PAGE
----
When used in a LAN networking environment, the computer 702 is connected to the local network 752 through a wired and/or wireless communication network interface or adapter 756. The adapter 756 may facilitate wired or wireless communication to the LAN 752, which may also include a wireless access point disposed thereon for communicating with the wireless adapter 756.
When used in a WAN networking environment, the computer 702 can include a modem 758, or is connected to a communications server on the WAN 754, or has other means for establishing communications over the WAN 754, such as by way of the Internet. The modem 758, which can be internal or external and a wired or wireless device, is connected to the system bus 708 via the input device interface 742. In a networked environment, program modules depicted relative to the computer 702, or portions thereof, can be stored in the remote memory/storage device 750. It will be appreciated that the network connections shown are example and other means of establishing a communications link between the computers can be used.
The computer 702 is operable to communicate with any wireless devices or entities operatively disposed in wireless communication, e.g., a printer, scanner, desktop and/or portable computer, portable data assistant, communications satellite, any piece of equipment or location associated with a wirelessly detectable tag (e.g., a kiosk, news stand, restroom), and telephone. This includes at least Wi-Fi and Bluetooth™ wireless technologies. Thus, the communication can be a predefined structure as with a conventional network or simply an ad hoc communication between at least two devices.
Wi-Fi, or Wireless Fidelity, allows connection to the Internet from a couch at home, a bed in a hotel room, or a conference room at work, without wires. Wi-Fi is a wireless technology similar to that used in a cell phone that enables such devices, e.g., computers, to send and receive data indoors and out; anywhere within the range of a base station. Wi-Fi networks use radio technologies called IEEE 802.11(a, b, g, etc.) to provide secure, reliable, fast wireless connectivity. A Wi-Fi network can be used to connect computers to each other, to the Internet, and to wired networks (which use IEEE 802.3 or Ethernet). Wi-Fi networks operate in the unlicensed 2.4 and 5 GHz radio bands, at an 11 Mbps (802.11a) or 54 Mbps (802.11b) data rate, for example, or with products that contain both bands (dual band), so the networks can provide real-world performance similar to the basic 10BaseT wired Ethernet networks used in many offices.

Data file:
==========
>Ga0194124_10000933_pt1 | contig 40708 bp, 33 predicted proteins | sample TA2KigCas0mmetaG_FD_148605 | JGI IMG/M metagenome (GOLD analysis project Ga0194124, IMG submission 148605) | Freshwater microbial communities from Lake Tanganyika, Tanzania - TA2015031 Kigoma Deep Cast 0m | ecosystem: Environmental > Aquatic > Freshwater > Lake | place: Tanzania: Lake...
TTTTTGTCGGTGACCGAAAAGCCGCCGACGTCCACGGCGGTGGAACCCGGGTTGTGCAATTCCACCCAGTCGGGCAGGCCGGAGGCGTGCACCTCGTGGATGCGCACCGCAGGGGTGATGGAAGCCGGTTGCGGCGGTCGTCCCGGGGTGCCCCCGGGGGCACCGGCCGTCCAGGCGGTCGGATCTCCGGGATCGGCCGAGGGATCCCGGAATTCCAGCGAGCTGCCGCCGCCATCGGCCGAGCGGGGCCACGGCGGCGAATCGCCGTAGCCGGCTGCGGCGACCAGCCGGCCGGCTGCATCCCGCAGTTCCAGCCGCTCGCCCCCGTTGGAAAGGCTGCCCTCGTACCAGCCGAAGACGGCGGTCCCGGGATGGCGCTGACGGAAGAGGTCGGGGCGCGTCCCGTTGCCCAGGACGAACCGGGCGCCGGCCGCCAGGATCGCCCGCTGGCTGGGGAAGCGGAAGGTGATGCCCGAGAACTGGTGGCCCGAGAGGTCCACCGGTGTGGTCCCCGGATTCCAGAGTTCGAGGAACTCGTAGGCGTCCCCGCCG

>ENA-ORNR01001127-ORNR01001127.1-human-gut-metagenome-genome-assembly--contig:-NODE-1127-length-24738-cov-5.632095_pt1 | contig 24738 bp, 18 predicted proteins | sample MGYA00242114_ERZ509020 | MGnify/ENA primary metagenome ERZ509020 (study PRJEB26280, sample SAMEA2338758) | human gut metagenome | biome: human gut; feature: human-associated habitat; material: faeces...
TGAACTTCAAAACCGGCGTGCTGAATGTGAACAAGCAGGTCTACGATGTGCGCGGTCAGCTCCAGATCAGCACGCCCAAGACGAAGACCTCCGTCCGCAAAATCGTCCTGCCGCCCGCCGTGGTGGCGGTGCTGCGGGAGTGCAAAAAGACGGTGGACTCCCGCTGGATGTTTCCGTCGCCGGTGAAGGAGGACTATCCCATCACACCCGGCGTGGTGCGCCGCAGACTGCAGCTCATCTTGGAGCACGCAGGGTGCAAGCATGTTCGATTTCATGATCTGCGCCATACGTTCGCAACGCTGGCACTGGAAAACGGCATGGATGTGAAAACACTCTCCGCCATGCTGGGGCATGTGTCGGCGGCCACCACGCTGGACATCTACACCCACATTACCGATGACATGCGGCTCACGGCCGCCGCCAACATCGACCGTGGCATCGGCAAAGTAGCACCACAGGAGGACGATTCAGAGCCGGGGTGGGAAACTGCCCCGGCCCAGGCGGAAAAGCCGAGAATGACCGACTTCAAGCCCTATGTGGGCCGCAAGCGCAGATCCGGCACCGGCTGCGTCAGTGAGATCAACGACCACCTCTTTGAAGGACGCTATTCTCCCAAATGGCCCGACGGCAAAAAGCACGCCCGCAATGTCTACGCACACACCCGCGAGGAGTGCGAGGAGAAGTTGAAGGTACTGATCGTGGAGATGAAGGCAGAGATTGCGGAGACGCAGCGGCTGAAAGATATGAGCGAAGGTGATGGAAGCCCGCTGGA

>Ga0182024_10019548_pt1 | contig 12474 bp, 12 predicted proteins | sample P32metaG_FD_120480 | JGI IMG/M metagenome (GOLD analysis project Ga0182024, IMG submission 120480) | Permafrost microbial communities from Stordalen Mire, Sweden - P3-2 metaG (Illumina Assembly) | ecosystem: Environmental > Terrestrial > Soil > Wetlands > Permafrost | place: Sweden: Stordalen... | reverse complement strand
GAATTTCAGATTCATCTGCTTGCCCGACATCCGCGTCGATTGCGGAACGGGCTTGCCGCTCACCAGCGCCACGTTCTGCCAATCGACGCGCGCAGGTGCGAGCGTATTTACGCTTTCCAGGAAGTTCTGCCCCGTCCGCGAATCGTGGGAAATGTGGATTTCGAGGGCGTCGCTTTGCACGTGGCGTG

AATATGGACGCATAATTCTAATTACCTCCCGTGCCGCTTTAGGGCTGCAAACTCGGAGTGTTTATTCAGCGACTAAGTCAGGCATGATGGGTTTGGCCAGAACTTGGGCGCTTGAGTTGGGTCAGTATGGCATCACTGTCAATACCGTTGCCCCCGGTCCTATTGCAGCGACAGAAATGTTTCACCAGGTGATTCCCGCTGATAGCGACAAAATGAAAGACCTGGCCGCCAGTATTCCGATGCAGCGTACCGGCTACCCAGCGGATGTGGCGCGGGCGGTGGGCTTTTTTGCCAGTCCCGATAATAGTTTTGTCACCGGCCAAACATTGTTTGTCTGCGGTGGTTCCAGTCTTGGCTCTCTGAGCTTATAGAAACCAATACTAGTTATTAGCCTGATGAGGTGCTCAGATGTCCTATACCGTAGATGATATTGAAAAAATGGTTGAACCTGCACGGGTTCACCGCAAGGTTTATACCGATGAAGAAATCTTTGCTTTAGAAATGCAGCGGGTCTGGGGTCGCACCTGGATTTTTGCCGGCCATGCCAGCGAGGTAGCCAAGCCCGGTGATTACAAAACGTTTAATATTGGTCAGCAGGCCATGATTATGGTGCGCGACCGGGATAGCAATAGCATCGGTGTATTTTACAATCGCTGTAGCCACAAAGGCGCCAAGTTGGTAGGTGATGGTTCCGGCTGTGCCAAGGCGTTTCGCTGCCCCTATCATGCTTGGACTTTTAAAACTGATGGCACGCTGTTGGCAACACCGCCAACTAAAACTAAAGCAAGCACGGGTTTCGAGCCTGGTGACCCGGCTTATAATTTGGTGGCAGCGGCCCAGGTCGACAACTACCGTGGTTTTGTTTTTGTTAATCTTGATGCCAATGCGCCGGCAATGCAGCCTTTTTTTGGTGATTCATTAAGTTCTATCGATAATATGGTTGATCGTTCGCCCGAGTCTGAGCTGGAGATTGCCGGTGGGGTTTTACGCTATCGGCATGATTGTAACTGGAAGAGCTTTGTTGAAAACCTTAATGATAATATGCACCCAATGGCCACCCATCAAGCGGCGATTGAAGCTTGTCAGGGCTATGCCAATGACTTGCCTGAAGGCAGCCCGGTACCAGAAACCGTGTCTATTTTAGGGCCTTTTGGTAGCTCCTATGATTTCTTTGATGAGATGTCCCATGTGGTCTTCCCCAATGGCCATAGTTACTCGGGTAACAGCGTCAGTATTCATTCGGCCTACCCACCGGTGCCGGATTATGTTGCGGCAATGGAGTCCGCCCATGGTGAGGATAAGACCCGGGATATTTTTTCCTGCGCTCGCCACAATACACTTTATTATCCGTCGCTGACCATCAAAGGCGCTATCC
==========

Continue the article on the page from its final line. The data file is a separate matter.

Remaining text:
Referring now to
Communications can be facilitated via a wired (including optical fiber) and/or wireless technology. The client(s) 810 are operatively connected to one or more client data store(s) 840 that can be employed to store information local to the client(s) 810 (e.g., cookie(s) and/or associated contextual information). Similarly, the server(s) 820 are operatively connected to one or more server data store(s) 850 that can be employed to store information local to the servers 820.
What has been described above includes examples of the claimed subject matter. It is, of course, not possible to describe every conceivable combination of components or methodologies for purposes of describing the claimed subject matter, but one of ordinary skill in the art may recognize that many further combinations and permutations of the claimed subject matter are possible. Accordingly, the claimed subject matter is intended to embrace all such alterations, modifications and variations that fall within the spirit and scope of the appended claims. Furthermore, to the extent that the term “includes” is used in either the detailed description or the claims, such term is intended to be inclusive in a manner similar to the term “comprising” as “comprising” is interpreted when employed as a transitional word in a claim. is:
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|Cooperative Classification||G06F9/3842, G06F9/3844|
|European Classification||G06F9/38E2, G06F9/38E2D|
|Dec 31, 2007||AS||Assignment|
Owner name: MICROSOFT CORPORATION, WASHINGTON
Free format text: ASSIGNMENT OF ASSIGNORS INTEREST;ASSIGNORS:JOAO, JOSE A.;MUTLU, ONUR;REEL/FRAME:020304/0138
Effective date: 20071229
|Mar 22, 2011||CC||Certificate of correction|
|May 30, 2014||REMI||Maintenance fee reminder mailed|
|Oct 19, 2014||LAPS||Lapse for failure to pay maintenance fees|
|Dec 9, 2014||FP||Expired due to failure to pay maintenance fee|
Effective date: 20141019
|Dec 9, 2014||AS||Assignment|
Owner name: MICROSOFT TECHNOLOGY LICENSING, LLC, WASHINGTON
Free format text: ASSIGNMENT OF ASSIGNORS INTEREST;ASSIGNOR:MICROSOFT CORPORATION;REEL/FRAME:034542/0001
Effective date: 20141014